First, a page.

The view on antimicrobials has dramatically changed due to the increased knowledge on the importance of microbiota composition in different body parts. Antimicrobials can no longer be considered only beneficial, but also potentially deleterious for favourable bacterial populations. Still, the use of metaphylactic antimicrobial treatment at early stages of life is a practice in use in porcine production. Many reports have shown that antibiotics can critically affect the gut microbiota, however the effect of perinatal antimicrobial treatment on the nasal microbiota has not been explored yet. To gain insights on the potential changes in nasal microbial composition due to antimicrobial treatments, piglets from two different farms were sampled at weaning. The nasal microbiota was analysed when antimicrobial treatment was used early in life, and later, when no antimicrobial treatment was used during the lactation period. Removal of perinatal antimicrobials resulted in an increased bacterial diversity in nasal microbiota at weaning. Concurrently, elimination of antimicrobials produced an increase in the relative abundance of Prevotella and Lactobacillus, and a decrease in Moraxella and Bergeyella. These changes in microbiota composition were accompanied by an improvement of the piglets’ health and a higher productivity in the nursery phase.
The use of antimicrobials to control bacterial diseases is a common practice in porcine production. Despite the undeniable fact that usage of antimicrobials plays a vital role in the production of food-animals and in protection of public health1, they have proved to negatively affect the beneficial microbiota2. The microbiota is a key factor for the well function and homeostasis of different body systems in animals. Key functions of the microbiota include the correct development of the immune system and resistance against pathogens colonization or pathogenicity reduction3,4,5. The interest on animal microbiota has increased in recent years due to its impact in health. Knowledge on microbiota composition can result in the identification of potential bacterial groups associated with health5,6,7, although many factors can interfere in the establishment of a so-called adequate microbiota, such as environment, pig production system, pig genetics and antimicrobial treatments8. Microbial dysbiosis, which may appear secondarily to antimicrobial use, can facilitate pathogen infections and enhance the tissue damage inflicted by pathogenic bacteria9. The use of metaphylactic antimicrobials, especially early in life, can have a deleterious impact in animal health through the alteration of the gastrointestinal tract (GIT) microbiota composition10. Many efforts have been made to elucidate the GIT microbiota composition and the relationship of dysbiosis with many diseases, however, there is scarce knowledge on the nasal microbiota composition in animals. In pigs, it has been demonstrated that the microbial communities inhabiting the nasal cavities at weaning may influence the development of Glässer’s disease later in life6 and perinatal antimicrobials are sometimes used to reduce the risk of this disease. However, whether the antibiotic treatment early in life has an effect on the bacterial communities from the piglet’s nose, has not been explored yet. Here, we analysed the nasal microbiota composition of 3–4 week old piglets at weaning regarding antimicrobial administration in the lactation phase, with the aim of detecting the effect on the microbiota compositions and the association with health status later in life.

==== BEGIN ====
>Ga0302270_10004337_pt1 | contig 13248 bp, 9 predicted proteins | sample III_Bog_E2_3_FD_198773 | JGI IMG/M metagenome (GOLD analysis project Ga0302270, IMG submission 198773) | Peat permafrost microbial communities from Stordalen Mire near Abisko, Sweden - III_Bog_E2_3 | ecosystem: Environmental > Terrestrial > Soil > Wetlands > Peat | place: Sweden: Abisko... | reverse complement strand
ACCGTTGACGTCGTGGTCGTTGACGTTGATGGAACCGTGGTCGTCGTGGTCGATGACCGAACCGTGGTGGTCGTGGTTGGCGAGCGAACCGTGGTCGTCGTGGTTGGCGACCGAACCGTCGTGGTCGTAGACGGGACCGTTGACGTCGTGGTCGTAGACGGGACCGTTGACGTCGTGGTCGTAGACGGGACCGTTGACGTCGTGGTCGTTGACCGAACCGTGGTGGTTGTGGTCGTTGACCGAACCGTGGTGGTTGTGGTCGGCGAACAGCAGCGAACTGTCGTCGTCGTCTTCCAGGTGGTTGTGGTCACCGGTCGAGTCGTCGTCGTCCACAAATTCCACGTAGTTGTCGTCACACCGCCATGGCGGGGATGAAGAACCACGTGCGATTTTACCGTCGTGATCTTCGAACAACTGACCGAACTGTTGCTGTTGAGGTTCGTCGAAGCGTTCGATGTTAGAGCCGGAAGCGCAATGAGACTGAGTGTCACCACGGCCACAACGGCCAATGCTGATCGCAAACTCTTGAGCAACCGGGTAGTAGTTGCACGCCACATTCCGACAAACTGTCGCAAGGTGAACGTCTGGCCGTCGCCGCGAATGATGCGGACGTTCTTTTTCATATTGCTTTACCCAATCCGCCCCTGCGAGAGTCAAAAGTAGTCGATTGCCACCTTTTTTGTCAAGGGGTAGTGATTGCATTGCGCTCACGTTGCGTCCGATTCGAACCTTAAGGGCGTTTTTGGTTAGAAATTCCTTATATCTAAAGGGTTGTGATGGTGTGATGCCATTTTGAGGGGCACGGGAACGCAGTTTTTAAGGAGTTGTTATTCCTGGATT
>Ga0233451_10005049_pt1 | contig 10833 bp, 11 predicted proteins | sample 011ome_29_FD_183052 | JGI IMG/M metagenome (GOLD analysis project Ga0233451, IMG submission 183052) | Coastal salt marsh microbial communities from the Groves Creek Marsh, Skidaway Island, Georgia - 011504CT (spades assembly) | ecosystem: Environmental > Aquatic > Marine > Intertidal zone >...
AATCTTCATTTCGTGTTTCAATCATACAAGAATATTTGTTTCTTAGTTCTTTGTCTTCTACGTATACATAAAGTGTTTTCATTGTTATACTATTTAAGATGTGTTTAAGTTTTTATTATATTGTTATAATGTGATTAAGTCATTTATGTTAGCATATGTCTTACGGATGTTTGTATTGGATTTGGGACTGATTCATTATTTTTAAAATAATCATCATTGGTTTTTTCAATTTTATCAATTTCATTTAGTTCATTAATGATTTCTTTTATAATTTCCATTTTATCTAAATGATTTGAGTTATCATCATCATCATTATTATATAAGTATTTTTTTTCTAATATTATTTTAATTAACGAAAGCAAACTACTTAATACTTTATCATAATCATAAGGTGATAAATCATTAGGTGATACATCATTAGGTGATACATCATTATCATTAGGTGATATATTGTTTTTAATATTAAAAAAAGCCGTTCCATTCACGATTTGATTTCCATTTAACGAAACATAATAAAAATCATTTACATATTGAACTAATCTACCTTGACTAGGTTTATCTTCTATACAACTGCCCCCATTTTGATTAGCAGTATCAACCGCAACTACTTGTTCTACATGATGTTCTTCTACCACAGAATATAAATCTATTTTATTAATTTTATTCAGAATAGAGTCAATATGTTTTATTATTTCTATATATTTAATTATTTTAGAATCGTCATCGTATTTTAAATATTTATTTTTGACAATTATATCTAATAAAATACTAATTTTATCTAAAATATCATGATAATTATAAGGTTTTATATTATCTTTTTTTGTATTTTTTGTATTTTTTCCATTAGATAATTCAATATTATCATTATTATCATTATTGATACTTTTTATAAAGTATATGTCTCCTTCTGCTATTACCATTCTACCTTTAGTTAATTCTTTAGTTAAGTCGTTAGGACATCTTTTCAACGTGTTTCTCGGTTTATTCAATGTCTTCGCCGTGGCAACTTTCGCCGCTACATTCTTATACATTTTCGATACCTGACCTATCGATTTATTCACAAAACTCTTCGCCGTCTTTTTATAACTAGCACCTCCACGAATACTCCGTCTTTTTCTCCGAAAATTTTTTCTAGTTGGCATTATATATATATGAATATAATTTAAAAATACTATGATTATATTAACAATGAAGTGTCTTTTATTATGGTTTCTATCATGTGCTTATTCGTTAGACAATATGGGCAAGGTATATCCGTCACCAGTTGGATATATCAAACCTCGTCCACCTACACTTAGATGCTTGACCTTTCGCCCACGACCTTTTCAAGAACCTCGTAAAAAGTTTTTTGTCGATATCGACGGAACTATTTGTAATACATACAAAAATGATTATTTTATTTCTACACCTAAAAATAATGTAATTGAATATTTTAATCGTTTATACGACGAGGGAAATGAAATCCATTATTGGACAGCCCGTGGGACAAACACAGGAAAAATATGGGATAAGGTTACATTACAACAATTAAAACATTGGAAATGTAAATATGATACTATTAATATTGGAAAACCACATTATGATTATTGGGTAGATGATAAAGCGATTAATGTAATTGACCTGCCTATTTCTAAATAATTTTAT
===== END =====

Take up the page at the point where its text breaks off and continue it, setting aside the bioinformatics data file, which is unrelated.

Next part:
Diversity and species richness from the nasal microbiota
With the aim of analysing the effect of perinatal antibiotic treatment on the nasal microbiota composition, 3–4 week old piglets from two farms (MT and MC farms) from Spain were sampled. Nasal swabs were taken when both farms were using perinatal antimicrobial treatments (MC1 and MT1), and total DNA was extracted and subjected to individual massive sequencing. The same sampling was repeated one productive cycle after elimination of perinatal antibiotics in both farms (MC2 and MT2). We obtained a total of 8,883,783 joint reads after filtering for both farms (MC1: 876,010; MC2: 3,178,022; MT1: 2,533,426; MT2: 2,296,325). The OTUs were identified in the samples that passed the quality-based filters (MT1, n = 7; MT2, n = 8; MC1, n = 8; MC2, n = 11) through clustering sequences at 97% sequence homology. At phylum level, 98.2% of the sequences were assigned to 7 phyla, while 93% of the sequences were assigned at family level, to 41 families. At genus level, 75.5% of the reads were assigned to 68 genera. The relative abundance of the OTUs found at genus level in the nasal microbiota is represented in Fig. 1 (for the full list of OTUs assigned at genera level, please refer to Additional File 1; see also Additional File 2 for other taxonomical levels).
One cycle after elimination of perinatal antimicrobials, nasal microbiota of all the weaning piglets analysed showed a significant increase in bacterial diversity, as indicated by the analysis of alpha diversity through Shannon diversity index (P = 0.002). When farms MC and MT were analysed individually (Fig. 1), this increase in alpha diversity was also observed, showing to be statistically significant through non-parametric two-sample t-test (999 permutations, P ≤ 0.05) only in farm MT (Fig. 1A,B). The mean of observed OTUs richness was also measured in rarefied samples at maximum depth (40,000) at the two sampling times in both farms, with means values of 1,465 (MC1) and 2,237 (MC2) OTUs for MC farm, and 1,221 (MT1) and 4,619 (MT2) OTUs for MT farm. The most predominant bacterial genera across all the samples at first sampling time was Moraxella for both farms (34.22 ± 6.30% for MT1 and 34.02 ± 5.79% for MC1, Fig. 1C,D) followed by Bergeyella (23.27 ± 3.6% for MT1 and 8.21 ± 0.7% for MC1, Fig. 1C,D), while the most abundant genera after antimicrobial elimination in both farms changed to Prevotella (14.06 ± 4.46% for MT2 and 16.81 ± 3.26% for MC2).